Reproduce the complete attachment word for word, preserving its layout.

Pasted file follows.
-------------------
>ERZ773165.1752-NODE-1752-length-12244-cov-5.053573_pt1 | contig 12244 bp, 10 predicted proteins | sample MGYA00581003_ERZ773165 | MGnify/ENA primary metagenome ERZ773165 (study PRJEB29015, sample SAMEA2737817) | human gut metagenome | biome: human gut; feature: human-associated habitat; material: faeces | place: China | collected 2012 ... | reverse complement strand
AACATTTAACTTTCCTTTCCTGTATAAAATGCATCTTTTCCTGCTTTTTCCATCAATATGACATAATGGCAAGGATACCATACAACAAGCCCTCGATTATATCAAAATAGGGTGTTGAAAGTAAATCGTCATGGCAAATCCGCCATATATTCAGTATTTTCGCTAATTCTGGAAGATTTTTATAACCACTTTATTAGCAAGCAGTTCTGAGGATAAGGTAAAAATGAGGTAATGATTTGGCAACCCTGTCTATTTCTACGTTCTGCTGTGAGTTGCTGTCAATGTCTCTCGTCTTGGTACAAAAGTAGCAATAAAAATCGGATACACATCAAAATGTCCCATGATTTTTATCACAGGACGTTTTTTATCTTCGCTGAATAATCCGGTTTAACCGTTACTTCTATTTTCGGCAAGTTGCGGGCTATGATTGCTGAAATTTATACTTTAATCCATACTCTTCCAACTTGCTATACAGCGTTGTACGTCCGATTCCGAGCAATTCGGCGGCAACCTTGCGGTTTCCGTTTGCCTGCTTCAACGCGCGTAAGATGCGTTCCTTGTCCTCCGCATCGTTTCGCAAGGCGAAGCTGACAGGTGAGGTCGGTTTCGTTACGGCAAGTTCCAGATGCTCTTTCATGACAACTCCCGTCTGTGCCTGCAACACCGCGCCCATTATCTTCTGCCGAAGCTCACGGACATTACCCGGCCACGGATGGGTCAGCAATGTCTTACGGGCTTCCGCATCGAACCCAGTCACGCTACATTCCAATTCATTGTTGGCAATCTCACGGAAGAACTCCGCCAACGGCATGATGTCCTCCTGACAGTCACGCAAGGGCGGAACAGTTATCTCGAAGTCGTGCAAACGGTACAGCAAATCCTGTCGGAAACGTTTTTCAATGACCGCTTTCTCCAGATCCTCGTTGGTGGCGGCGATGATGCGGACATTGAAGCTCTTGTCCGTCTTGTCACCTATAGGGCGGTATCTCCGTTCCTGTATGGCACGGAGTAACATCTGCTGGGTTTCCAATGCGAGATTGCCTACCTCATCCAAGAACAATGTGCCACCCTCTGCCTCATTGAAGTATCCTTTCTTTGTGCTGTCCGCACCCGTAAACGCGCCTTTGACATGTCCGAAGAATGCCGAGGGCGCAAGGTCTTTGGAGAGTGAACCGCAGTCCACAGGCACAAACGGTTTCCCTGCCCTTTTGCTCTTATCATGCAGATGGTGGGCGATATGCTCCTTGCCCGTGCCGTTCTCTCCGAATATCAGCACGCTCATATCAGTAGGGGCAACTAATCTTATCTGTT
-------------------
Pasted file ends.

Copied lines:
>ERZ773165.1752-NODE-1752-length-12244-cov-5.053573_pt1 | contig 12244 bp, 10 predicted proteins | sample MGYA00581003_ERZ773165 | MGnify/ENA primary metagenome ERZ773165 (study PRJEB29015, sample SAMEA2737817) | human gut metagenome | biome: human gut; feature: human-associated habitat; material: faeces | place: China | collected 2012 ... | reverse complement strand
AACATTTAACTTTCCTTTCCTGTATAAAATGCATCTTTTCCTGCTTTTTCCATCAATATGACATAATGGCAAGGATACCATACAACAAGCCCTCGATTATATCAAAATAGGGTGTTGAAAGTAAATCGTCATGGCAAATCCGCCATATATTCAGTATTTTCGCTAATTCTGGAAGATTTTTATAACCACTTTATTAGCAAGCAGTTCTGAGGATAAGGTAAAAATGAGGTAATGATTTGGCAACCCTGTCTATTTCTACGTTCTGCTGTGAGTTGCTGTCAATGTCTCTCGTCTTGGTACAAAAGTAGCAATAAAAATCGGATACACATCAAAATGTCCCATGATTTTTATCACAGGACGTTTTTTATCTTCGCTGAATAATCCGGTTTAACCGTTACTTCTATTTTCGGCAAGTTGCGGGCTATGATTGCTGAAATTTATACTTTAATCCATACTCTTCCAACTTGCTATACAGCGTTGTACGTCCGATTCCGAGCAATTCGGCGGCAACCTTGCGGTTTCCGTTTGCCTGCTTCAACGCGCGTAAGATGCGTTCCTTGTCCTCCGCATCGTTTCGCAAGGCGAAGCTGACAGGTGAGGTCGGTTTCGTTACGGCAAGTTCCAGATGCTCTTTCATGACAACTCCCGTCTGTGCCTGCAACACCGCGCCCATTATCTTCTGCCGAAGCTCACGGACATTACCCGGCCACGGATGGGTCAGCAATGTCTTACGGGCTTCCGCATCGAACCCAGTCACGCTACATTCCAATTCATTGTTGGCAATCTCACGGAAGAACTCCGCCAACGGCATGATGTCCTCCTGACAGTCACGCAAGGGCGGAACAGTTATCTCGAAGTCGTGCAAACGGTACAGCAAATCCTGTCGGAAACGTTTTTCAATGACCGCTTTCTCCAGATCCTCGTTGGTGGCGGCGATGATGCGGACATTGAAGCTCTTGTCCGTCTTGTCACCTATAGGGCGGTATCTCCGTTCCTGTATGGCACGGAGTAACATCTGCTGGGTTTCCAATGCGAGATTGCCTACCTCATCCAAGAACAATGTGCCACCCTCTGCCTCATTGAAGTATCCTTTCTTTGTGCTGTCCGCACCCGTAAACGCGCCTTTGACATGTCCGAAGAATGCCGAGGGCGCAAGGTCTTTGGAGAGTGAACCGCAGTCCACAGGCACAAACGGTTTCCCTGCCCTTTTGCTCTTATCATGCAGATGGTGGGCGATATGCTCCTTGCCCGTGCCGTTCTCTCCGAATATCAGCACGCTCATATCAGTAGGGGCAACTAATCTTATCTGTT